2019 Theses Doctoral
Mindset Over Matter: How Does Parent Mathematical Mindset Relate To Student Mathematical Experience?
This study explored the relationship between (1) parent mathematical mindset and student mathematical experience (as determined by student mathematical mindset, student mathematical achievement, and student mathematical grit), (2) participant general mindset and participant mathematical mindset, and (3) student general grit and student mathematical grit. Participants included 14 high school seniors and their active parent(s) or guardian(s) (N=38). The research followed a hermeneutical phenomenological approach - a qualitative research methodology characterized by finding meaning through the subjective interpretation of participants. Both quantitative and qualitative data were collected to describe the phenomenon of student mathematical experience, as well as the internal consistency of mindsets as applied to general intelligence and mathematical intelligence.
A moderate positive association was found between participants' general mindsets and mathematical mindsets. Despite the consistencies, 37% of participants had mathematical mindsets that were in tension with their general mindset. The present study advocates that general mindsets and mathematical mindsets are not as closely associated, thereby supporting the theory that mindsets can vary by subject domain.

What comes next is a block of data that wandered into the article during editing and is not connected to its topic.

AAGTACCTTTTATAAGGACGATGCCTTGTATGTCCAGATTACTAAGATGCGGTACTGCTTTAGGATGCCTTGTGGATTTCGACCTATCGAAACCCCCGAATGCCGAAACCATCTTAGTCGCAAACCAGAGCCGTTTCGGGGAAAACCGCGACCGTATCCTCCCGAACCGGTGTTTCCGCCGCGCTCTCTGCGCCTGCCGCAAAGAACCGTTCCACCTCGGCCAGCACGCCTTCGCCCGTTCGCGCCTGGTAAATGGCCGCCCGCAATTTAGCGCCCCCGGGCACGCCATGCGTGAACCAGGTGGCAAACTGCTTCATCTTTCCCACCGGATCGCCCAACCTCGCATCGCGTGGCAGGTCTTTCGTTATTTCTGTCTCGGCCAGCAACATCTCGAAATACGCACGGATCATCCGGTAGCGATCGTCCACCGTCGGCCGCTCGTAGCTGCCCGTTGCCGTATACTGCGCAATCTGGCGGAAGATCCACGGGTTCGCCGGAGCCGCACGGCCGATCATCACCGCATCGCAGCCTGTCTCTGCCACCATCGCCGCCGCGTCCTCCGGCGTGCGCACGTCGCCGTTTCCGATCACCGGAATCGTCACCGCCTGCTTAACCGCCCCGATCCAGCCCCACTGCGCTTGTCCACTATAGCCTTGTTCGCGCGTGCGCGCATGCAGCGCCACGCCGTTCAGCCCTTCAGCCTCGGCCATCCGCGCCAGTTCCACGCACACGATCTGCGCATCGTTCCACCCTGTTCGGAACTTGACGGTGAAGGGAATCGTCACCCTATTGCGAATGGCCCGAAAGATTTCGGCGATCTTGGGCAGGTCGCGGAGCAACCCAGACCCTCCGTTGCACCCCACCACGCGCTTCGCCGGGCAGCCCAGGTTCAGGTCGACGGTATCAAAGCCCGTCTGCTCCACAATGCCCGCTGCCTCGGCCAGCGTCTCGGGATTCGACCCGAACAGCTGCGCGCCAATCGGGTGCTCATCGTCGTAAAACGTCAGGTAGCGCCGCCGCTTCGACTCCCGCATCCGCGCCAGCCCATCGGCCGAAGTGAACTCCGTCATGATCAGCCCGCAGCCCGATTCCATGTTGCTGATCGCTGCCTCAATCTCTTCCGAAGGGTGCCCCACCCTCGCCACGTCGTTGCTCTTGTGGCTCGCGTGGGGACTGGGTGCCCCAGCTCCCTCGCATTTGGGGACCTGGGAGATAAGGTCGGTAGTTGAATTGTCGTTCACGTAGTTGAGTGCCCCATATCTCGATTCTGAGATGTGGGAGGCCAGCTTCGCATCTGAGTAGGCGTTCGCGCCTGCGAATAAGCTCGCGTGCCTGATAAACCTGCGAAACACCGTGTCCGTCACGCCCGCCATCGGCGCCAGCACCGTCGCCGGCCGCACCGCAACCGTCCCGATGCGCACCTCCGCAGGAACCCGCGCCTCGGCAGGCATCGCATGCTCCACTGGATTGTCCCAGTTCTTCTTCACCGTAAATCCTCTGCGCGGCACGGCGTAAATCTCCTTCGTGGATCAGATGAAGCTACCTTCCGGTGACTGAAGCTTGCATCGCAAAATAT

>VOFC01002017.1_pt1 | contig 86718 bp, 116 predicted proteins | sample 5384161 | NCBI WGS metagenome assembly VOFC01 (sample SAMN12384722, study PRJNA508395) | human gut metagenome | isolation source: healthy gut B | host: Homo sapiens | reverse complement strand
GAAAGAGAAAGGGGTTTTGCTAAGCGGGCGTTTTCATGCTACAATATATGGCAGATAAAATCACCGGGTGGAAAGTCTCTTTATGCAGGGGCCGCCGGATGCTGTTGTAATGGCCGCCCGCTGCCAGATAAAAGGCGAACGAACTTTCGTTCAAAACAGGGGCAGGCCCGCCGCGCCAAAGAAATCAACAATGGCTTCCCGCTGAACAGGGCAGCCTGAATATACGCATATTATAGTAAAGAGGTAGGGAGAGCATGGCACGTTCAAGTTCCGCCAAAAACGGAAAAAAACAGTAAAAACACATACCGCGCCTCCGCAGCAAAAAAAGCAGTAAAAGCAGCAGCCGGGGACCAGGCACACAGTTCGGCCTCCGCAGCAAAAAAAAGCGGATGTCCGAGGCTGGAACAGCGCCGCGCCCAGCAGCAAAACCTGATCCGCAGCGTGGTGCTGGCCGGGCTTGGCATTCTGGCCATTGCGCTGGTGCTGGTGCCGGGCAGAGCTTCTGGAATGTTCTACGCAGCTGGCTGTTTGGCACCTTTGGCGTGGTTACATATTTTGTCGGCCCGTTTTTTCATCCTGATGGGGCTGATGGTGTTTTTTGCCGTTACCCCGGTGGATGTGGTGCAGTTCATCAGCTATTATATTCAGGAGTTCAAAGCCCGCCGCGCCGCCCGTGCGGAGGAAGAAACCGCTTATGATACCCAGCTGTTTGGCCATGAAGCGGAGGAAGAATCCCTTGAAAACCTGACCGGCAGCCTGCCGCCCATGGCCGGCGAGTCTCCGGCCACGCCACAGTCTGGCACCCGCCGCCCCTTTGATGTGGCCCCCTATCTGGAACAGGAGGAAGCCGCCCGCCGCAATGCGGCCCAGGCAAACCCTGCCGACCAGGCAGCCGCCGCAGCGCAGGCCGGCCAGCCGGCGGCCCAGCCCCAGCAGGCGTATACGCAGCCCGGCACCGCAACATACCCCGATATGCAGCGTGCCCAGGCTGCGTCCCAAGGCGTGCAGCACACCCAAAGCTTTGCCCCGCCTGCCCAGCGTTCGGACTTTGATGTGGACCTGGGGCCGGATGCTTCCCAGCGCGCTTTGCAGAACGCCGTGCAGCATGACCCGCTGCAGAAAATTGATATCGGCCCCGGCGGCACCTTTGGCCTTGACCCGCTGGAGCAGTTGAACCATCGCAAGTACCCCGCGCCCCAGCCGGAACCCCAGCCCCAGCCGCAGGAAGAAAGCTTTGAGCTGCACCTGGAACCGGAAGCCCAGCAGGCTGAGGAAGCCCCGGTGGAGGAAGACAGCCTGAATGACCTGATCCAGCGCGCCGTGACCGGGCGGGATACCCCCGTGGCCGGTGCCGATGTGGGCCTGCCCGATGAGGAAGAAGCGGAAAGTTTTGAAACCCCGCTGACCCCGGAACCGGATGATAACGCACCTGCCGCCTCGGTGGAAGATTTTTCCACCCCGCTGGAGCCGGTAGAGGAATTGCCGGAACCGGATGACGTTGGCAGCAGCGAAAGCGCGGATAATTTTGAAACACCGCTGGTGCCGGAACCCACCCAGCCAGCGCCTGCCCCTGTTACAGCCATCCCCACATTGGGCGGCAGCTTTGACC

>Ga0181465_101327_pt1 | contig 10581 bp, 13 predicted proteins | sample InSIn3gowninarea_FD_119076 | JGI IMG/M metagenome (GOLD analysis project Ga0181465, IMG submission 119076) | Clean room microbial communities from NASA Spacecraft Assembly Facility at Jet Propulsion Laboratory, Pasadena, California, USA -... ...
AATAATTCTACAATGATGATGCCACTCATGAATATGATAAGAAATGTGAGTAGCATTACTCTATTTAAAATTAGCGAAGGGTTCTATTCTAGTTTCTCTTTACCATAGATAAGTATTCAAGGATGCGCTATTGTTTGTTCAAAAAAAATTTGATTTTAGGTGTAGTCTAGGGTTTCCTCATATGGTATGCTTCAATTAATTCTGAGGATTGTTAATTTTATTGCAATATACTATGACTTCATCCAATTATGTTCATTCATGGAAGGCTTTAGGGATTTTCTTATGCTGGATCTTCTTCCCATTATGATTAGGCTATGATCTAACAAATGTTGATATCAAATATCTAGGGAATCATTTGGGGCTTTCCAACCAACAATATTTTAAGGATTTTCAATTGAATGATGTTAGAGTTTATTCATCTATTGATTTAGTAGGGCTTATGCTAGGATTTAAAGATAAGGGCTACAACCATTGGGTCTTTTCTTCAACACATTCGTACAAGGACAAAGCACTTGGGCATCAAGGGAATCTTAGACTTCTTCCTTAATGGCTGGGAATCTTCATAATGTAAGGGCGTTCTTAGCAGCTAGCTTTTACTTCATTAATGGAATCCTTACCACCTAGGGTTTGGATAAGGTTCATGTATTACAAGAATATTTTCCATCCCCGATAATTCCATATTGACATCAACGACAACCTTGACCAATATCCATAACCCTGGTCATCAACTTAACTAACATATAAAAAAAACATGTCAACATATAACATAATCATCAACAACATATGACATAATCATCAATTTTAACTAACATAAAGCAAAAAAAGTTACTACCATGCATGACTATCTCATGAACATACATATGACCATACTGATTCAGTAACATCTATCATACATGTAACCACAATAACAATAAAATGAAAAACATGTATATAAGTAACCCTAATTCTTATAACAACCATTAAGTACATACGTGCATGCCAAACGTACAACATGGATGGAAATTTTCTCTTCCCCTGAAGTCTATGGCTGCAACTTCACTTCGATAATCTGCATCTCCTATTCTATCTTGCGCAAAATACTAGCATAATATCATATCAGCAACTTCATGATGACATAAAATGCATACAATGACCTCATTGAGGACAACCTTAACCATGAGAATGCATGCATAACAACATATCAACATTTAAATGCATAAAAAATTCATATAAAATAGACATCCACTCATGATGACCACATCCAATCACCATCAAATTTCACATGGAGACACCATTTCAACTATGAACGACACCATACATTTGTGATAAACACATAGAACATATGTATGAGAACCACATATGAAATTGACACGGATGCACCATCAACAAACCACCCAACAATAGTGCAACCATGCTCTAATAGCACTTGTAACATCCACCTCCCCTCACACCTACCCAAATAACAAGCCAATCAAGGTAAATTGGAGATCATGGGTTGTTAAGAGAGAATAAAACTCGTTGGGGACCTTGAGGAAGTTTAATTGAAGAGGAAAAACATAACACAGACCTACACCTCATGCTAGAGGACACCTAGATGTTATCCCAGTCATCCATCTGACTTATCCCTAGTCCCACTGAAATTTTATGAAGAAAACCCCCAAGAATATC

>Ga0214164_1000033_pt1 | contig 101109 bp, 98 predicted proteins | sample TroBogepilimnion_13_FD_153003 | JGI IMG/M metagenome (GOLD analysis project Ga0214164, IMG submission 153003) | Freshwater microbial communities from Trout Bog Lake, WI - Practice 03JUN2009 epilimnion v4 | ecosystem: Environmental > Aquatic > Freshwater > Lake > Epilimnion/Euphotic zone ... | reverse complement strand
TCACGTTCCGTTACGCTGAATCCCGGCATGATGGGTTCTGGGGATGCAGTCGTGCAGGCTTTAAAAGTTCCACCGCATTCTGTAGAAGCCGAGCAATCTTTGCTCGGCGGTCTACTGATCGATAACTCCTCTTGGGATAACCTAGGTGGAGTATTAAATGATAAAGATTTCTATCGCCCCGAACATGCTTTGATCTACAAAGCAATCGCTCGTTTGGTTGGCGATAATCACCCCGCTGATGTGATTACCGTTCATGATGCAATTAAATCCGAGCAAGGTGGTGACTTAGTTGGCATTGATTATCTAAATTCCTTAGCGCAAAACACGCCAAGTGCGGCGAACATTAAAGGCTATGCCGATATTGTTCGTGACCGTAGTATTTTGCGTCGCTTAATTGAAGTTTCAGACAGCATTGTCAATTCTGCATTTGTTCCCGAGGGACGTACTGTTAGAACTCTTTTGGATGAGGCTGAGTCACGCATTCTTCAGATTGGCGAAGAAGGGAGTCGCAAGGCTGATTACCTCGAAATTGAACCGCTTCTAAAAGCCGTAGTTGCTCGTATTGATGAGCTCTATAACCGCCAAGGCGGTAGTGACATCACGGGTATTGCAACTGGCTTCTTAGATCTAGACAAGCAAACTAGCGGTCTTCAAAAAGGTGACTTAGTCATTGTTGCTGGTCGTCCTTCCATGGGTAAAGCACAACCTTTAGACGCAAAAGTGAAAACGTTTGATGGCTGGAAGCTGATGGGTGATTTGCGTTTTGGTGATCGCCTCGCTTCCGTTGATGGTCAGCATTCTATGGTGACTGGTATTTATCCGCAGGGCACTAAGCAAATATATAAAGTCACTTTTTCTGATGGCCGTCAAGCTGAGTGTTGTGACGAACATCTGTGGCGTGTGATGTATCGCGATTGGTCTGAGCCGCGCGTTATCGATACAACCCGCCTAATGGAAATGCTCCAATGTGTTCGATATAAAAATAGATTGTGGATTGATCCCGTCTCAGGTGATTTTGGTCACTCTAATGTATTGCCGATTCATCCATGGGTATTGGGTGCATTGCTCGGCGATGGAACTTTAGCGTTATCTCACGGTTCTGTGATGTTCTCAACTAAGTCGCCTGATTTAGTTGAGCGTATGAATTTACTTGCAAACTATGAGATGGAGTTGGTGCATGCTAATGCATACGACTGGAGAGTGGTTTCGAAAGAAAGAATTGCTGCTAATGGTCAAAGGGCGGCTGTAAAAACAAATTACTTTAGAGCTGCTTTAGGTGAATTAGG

In contrast, a strong positive association was found between students' general grit and their mathematical grit. To that effect, the study contributed to the field in two ways: (1) by exposing further variability in mindsets dependent on subject domain; and (2) by exposing grit as more fundamentally consistent than mindset when applied to different subject domains.
Additionally, parent mathematical mindset is not associated with student mathematical mindset. It's possible that (1) parents' mathematical mindsets are not visible to their children, (2) parents suppress their beliefs regarding mathematical intelligence, or (3) external factors, such as cultural influences, compete in shaping students' mindsets.
Finally, although no relation was found between parent mathematical mindset and both student GPA and SAT score, an inverse relationship was observed between parent mathematical mindset and student highest-level mathematics course taken. Markedly, students of parents with a mathematics-fixed mindset appear to take more advanced mathematics courses, whereas students of parents with a mathematics-growth mindset appear to take lower-level courses. This suggests that student effort may be in tension with the evaluation of effort by their parents.
- Barba_columbia_0054D_15021.pdf application/pdf 1.49 MB Download File
More About This Work
- Academic Units
- Mathematics Education
- Thesis Advisors
- Wasserman, Nicholas
- Ph.D., Columbia University
- Published Here
- January 10, 2019